About The Artist
Molly O'Day was once heralded as one of the most significant girl country singers in spite of a professional music career that lasted for only a decade. Lois Laverne Williamson was born in one of the more remote parts of Pike County, Kentucky where according to her own description, "they had to break daylight with a sledgehammer and the ground hogs carried the mail." The young girl grew to adolescence listening to and idolizing country radio singers such as Lulu Belle, Patsy Montana, Texas Ruby, and Lily Mae Ledford. LaVerne and her brother Cecil (later known as "Fiddlin' Skeets") learned to play guitar and fiddle mostly by listening to their favorite radio musicians.
In 1939, Skeets went to Charleston, West Virginia and got a job playing fiddle with the fledgling band Ervin Staggs and his Radio Ramblers that also included Johnnie Bailes (of later Bailes Brothers fame). He told them about his singing sister who soon joined them using the name "Mountain Fern." After a few months, they went back home, but soon began playing a new, but small station WBTH in Williamson where older second brother Joe (Duke) played banjo with them. Soon, however, she and Skeets again teamed up with Johnnie Bailes at WJLS Beckley where she took a new nickname, "Dixie Lee" Williamson.
Wishing to remain in radio, Dixie Lee wrote a letter applying for a job at WHIS Bluefield with Lynn Davis and his 49ers who were established at WHIS. Leonard "Lynn" Davis (B: December 15, 1914 — D: December 18, 2000) had been born in Johnson County, Kentucky and had first worked weekly at WSAZ Huntington, West Virginia in 1932 while still working in the coal mines. A couple of his songs had been published in Asher and Little Jimmy Songbooks and from 1936 went to Bluefield briefly before joining up with Shorty Fincher. After the 1936 election (Fincher's group evidently worked in the Landon campaign), he came back to Bluefield and organized the 49ers. In the summer when musicians often had to scramble if they had a seasonal sponsor (cough medicine was an example), Lynn went to KVOO Tulsa and the Saddle Mountain Roundup. He had a pair of cowgirl singers — Sue and Ann Mason — from Reading, Pennsylvania, but one got married and the other went back home. Dixie Lee's job application was not only well-timed, but it sparked a romance which resulted in an April 9, 1941 matrimony. Henceforth their careers were intertwined.
Late in 1941, the band went to WAPI Birmingham where their programs were broadcast on an eight-station hookup that blanketed Alabama and their band included fiddler Marion Sumner, Walter Bailes, and Jimmie Barker from their Bluefield group. It was during their Alabama days that Lynn and Dixie Lee first became friends with Hank Williams from whom she learned Grady and Hazel Cole's "Tramp on the Street" as well as some of Hank's original songs. This acquaintance would later play a role in both of their careers.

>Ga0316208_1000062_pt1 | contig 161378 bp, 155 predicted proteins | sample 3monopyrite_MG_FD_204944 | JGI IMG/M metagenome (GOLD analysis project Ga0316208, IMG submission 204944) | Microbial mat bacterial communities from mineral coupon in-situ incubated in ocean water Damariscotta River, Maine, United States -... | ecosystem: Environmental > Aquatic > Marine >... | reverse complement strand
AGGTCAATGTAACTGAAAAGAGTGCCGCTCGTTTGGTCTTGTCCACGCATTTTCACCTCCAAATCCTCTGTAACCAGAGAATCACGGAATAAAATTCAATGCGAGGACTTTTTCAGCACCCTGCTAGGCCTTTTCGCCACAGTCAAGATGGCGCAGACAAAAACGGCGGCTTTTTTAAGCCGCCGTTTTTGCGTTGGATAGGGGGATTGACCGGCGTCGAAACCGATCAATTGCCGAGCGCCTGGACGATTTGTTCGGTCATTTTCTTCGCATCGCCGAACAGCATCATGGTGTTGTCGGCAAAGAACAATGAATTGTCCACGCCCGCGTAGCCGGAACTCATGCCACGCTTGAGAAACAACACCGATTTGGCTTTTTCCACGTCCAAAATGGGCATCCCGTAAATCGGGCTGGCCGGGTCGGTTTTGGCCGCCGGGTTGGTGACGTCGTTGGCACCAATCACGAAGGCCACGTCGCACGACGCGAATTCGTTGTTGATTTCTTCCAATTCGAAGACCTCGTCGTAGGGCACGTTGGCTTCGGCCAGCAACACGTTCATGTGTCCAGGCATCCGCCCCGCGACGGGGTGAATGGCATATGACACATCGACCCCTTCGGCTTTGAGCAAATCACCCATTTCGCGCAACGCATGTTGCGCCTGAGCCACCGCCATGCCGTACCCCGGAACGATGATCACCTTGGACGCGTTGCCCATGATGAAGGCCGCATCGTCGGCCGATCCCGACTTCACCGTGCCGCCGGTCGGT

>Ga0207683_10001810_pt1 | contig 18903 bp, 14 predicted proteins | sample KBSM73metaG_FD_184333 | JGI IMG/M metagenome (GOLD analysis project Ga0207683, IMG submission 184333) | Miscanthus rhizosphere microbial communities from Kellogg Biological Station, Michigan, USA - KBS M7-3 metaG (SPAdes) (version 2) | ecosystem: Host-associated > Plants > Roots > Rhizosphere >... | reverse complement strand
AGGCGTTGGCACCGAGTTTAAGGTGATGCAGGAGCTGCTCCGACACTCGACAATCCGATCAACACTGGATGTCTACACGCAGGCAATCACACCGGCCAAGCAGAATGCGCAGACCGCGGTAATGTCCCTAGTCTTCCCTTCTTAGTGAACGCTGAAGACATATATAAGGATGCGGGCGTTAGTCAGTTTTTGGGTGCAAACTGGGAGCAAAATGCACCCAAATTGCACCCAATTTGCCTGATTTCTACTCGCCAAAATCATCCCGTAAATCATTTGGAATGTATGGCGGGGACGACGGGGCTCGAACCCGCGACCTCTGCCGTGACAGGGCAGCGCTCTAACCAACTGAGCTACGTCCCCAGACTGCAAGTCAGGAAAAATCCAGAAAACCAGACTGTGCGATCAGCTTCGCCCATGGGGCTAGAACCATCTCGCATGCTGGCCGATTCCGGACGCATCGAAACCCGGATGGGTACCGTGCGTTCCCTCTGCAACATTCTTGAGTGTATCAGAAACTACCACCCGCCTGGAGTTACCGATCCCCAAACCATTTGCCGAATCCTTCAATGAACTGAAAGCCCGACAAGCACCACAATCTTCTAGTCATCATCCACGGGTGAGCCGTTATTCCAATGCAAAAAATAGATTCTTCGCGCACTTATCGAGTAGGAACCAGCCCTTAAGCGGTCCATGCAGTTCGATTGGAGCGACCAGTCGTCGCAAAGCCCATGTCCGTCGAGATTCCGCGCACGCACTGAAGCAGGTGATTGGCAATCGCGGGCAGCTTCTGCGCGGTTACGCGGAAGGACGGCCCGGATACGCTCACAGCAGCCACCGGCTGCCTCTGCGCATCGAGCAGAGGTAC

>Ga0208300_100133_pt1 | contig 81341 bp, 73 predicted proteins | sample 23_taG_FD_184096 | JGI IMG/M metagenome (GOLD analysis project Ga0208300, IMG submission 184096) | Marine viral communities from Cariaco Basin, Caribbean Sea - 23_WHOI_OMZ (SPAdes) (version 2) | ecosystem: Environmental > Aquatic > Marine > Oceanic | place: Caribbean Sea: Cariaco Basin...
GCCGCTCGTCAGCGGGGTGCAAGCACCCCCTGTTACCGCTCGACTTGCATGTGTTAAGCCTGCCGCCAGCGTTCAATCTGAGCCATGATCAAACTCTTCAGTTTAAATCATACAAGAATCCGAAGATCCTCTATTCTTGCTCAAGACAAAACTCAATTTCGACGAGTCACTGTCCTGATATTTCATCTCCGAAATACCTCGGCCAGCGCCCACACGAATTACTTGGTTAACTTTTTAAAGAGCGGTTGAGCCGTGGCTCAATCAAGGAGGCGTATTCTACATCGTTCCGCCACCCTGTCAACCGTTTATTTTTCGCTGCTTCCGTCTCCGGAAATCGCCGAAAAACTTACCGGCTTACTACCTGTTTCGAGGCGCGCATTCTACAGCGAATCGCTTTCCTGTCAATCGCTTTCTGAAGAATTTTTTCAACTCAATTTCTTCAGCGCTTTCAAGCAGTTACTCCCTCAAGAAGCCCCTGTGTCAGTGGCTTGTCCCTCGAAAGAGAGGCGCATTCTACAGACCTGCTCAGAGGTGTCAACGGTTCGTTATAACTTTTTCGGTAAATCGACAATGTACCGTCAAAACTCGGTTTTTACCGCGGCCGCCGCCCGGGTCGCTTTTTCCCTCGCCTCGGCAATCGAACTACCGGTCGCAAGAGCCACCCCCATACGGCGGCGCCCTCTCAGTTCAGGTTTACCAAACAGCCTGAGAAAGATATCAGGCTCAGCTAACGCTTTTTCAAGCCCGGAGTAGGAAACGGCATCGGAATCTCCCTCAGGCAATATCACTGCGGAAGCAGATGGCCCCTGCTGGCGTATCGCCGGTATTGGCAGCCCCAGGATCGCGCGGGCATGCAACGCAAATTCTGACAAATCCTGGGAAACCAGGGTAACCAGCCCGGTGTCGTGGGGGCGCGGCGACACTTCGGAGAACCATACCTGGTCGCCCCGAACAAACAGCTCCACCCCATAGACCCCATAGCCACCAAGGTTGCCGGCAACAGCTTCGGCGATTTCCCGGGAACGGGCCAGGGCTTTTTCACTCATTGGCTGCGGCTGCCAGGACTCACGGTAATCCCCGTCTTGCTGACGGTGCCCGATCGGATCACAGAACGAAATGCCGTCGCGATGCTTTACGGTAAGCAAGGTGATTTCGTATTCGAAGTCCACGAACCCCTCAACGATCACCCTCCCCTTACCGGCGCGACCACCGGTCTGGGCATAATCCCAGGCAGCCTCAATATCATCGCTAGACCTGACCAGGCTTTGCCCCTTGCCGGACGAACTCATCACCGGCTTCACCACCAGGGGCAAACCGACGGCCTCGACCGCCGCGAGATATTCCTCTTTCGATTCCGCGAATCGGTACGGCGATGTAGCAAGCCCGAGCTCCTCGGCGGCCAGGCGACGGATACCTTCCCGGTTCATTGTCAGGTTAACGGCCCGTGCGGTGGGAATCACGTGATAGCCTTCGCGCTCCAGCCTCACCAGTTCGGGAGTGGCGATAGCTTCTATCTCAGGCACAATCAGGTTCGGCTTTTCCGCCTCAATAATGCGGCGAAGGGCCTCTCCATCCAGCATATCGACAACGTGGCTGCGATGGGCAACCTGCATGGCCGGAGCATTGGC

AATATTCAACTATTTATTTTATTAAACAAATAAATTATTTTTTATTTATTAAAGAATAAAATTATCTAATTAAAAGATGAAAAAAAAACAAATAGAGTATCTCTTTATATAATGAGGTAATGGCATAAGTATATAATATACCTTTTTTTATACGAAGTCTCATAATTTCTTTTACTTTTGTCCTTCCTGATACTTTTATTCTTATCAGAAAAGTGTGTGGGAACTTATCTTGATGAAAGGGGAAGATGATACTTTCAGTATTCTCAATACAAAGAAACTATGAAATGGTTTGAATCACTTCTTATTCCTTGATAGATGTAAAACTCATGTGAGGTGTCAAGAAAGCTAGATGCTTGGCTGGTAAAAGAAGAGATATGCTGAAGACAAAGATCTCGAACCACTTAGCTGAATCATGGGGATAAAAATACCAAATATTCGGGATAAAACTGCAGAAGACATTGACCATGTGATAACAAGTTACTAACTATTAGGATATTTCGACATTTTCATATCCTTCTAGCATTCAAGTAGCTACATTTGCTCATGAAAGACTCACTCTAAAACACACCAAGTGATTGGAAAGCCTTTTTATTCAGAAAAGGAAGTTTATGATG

Paul Groah wrote an article in the Big C Writeup in 1964 about Molly's Career. He never met Molly, but he had talked with several who knew her.
Later in 1942, Dixie Lee and Lynn went to WHAS Louisville and the Renfro Valley Barn Dance on Saturday nights. In Louisville they met legendary fiddler Clayton McMichen who suggested that Dixie might want to change her name as that one was already in use. Henceforth, Lois LaVerne Williamson Davis became "Molly O'Day," a name she would carry to the grave. According to one story, General Douglas MacArthur listened to her programs from far-away Australia and was much impressed with her rendition of "The Drunken Driver." They remained in Louisville / Renfro Valley until early 1944 except for several weeks in the summer of 1943 when they returned to Alabama to fulfill some prior commitments.
When Lynn and Molly left Renfro Valley in January 1944, they went back to West Virginia and spent most of the year at Molly's one-time spot WJLS, Beckley, West Virginia. They reverted to the older band name 49ers since they had been known as such during their Bluefield days. In Beckley, they added Burk Barbour, a quality fiddler to their entourage, but when they relocated to KRLD Dallas for three months until May 1945, they took no additional musicians with them. Their stay in Texas was brief, but they did remain long enough to cut a large volume of transcriptions for the Sellers Corporation, most of which have yet to surface (only seven known per Ivan Tribe) that also had the services of Alfredo Caesares on fiddle.